If other major development releases from Microsoft could be heard as "bangs," the arrival of .NET could be heard with an atomic explosion. The last major development release was Visual Studio, when the cry for a shared integrated environment (IDE) was partially answered by Microsoft. I say partially because Visual Basic still used its own IDE in 6.0. Not only does Visual Studio .NET finally serve as the primary IDE for all .NET languages, but the .NET framework itself has complete cross-language support built into its runtime. Using cross-language inheritance, exception handling, and debugging, developers can truly choose their weapon of choice. This was a calling card of component models for years but not at the level of simplicity and single implementation support that Visual Studio .NET and the framework provide.
References to the word new when referring to .NET may receive a few scoffs, especially from those in the Java world. But the word new isn't necessarily referring to the field of computer science but to the Microsoft development community. Object-oriented languages have been around for a few decades. Managed (ergo garbage-collected ) environments also have quite a track record by now. So why is .NET so different? First of all, it really isn't much different than many of the technologies already available. The problem is that those technologies are spread across several languages, vendors , and accepted platforms. The .NET framework is not any copy of one particular implementation or technology but a culmination of benefits extracted from several environments. Not only is this delivered in one framework, but it also comes to us in a form that is usable and quick to employ . To get a feel for the major components that make up the .NET framework refer to Figure 1.10 and Table 1.2. Java programmers already familiar with a Virtual Machine environment should recognize these layers .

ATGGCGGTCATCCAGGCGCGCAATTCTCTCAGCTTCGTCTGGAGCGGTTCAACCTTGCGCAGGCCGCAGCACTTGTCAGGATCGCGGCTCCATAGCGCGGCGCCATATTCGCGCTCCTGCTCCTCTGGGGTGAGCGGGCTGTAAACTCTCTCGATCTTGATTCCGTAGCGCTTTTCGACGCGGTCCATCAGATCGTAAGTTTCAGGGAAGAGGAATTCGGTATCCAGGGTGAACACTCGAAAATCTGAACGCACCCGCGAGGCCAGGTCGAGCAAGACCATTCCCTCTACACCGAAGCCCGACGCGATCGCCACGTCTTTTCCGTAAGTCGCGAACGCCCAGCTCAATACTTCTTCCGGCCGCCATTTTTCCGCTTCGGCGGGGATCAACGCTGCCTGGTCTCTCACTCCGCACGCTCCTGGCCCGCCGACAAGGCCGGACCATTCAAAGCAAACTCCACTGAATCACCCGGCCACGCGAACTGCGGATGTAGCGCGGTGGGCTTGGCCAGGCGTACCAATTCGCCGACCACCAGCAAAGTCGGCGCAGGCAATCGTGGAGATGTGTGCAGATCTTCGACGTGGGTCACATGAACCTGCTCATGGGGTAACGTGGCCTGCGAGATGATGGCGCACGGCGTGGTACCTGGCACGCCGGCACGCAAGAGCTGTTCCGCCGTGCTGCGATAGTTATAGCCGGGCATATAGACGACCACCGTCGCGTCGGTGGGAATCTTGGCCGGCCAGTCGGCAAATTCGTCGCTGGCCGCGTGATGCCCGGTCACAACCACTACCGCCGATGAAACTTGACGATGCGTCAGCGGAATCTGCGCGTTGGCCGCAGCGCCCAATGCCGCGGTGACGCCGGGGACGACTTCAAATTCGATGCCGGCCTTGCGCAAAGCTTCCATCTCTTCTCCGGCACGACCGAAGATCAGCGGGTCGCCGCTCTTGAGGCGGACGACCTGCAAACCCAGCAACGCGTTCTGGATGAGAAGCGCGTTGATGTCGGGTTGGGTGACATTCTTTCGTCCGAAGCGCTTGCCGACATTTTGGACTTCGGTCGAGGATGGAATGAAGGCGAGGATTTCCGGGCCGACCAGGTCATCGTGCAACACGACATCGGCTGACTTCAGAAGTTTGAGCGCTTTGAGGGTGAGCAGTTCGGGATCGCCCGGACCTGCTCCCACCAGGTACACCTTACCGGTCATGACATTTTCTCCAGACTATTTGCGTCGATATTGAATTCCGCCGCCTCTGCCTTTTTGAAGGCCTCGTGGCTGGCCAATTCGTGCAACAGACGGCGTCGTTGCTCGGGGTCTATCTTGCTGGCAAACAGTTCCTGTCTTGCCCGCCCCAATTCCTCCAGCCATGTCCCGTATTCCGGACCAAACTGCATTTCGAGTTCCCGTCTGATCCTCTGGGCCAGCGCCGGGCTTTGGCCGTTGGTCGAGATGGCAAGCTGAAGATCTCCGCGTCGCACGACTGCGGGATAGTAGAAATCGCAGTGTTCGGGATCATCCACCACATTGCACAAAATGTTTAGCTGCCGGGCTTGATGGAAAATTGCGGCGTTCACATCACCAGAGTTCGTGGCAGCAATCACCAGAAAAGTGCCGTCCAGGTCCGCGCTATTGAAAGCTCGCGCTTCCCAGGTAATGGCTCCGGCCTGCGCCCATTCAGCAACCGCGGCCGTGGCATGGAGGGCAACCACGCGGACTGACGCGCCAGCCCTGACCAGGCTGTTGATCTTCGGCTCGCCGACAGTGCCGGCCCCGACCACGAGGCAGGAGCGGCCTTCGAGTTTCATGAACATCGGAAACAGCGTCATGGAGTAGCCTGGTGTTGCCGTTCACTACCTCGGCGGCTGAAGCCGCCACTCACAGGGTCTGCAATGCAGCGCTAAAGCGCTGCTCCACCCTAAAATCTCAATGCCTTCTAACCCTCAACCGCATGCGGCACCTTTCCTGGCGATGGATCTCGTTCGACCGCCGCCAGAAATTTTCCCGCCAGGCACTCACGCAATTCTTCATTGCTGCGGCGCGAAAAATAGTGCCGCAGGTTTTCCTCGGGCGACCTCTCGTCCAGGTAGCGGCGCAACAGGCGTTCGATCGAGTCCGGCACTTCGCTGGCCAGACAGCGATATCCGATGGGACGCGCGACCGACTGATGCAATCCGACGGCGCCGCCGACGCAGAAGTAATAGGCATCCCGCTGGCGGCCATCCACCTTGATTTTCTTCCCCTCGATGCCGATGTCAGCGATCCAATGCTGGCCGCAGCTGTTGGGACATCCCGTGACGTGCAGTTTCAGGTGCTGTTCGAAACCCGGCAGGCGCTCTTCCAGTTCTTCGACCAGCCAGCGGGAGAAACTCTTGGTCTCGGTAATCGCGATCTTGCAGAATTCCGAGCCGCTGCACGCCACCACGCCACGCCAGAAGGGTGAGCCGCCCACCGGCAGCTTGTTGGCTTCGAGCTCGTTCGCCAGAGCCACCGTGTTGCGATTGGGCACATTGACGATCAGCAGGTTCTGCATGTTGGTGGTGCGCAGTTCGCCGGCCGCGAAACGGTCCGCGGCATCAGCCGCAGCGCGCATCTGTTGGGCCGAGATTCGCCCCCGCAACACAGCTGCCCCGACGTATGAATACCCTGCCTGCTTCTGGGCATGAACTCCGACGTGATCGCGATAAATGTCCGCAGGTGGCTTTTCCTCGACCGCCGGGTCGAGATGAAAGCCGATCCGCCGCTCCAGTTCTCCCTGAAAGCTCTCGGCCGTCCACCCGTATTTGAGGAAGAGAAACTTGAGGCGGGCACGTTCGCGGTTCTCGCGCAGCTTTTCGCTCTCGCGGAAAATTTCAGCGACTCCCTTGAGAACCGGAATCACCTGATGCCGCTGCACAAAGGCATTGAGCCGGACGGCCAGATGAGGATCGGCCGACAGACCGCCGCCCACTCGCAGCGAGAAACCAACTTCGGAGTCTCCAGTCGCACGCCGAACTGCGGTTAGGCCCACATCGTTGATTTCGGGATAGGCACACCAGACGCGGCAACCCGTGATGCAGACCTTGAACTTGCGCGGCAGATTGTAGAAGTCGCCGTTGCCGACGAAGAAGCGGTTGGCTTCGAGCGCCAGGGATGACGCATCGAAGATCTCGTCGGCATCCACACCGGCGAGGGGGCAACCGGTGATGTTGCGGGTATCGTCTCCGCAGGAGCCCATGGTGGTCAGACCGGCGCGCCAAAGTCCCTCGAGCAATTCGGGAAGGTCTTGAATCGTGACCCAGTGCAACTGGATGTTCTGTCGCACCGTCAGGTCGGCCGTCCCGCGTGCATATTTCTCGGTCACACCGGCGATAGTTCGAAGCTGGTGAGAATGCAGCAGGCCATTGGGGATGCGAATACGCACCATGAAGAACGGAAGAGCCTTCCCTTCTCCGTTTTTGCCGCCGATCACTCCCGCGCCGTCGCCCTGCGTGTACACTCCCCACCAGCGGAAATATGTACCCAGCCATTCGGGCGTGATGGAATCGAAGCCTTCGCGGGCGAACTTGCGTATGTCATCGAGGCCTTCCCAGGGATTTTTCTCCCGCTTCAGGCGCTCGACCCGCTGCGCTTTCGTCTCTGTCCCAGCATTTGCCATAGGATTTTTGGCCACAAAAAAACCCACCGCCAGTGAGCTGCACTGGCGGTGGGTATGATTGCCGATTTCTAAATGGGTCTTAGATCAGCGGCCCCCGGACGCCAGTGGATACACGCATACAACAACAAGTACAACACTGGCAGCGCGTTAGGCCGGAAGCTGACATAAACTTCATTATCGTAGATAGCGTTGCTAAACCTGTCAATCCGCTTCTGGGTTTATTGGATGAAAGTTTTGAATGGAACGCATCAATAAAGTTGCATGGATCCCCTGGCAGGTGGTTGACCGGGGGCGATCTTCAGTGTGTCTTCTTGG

Figure 1.10. An overview of .NET and how it is layered into the operating system.
The speed at which one will adapt and understand .NET heavily depends on that person's background. Suffice it to say, however, that once the newness hurdle is overcome , the learning rate will increase faster than any other development platform Microsoft has offered thus far ”even Visual Basic. Yes, even Visual Basic. With the aid of Visual Studio .NET and Intellisense, you will soon see how quickly the learning slope slides south (say that three times fast). Hopefully before you read this book you will have jumped the initial learning hurdle of .NET. Either way, you should have a firm grasp of the following .NET building blocks. If not, then I recommend reading read one of the myriad of .NET framework books out there.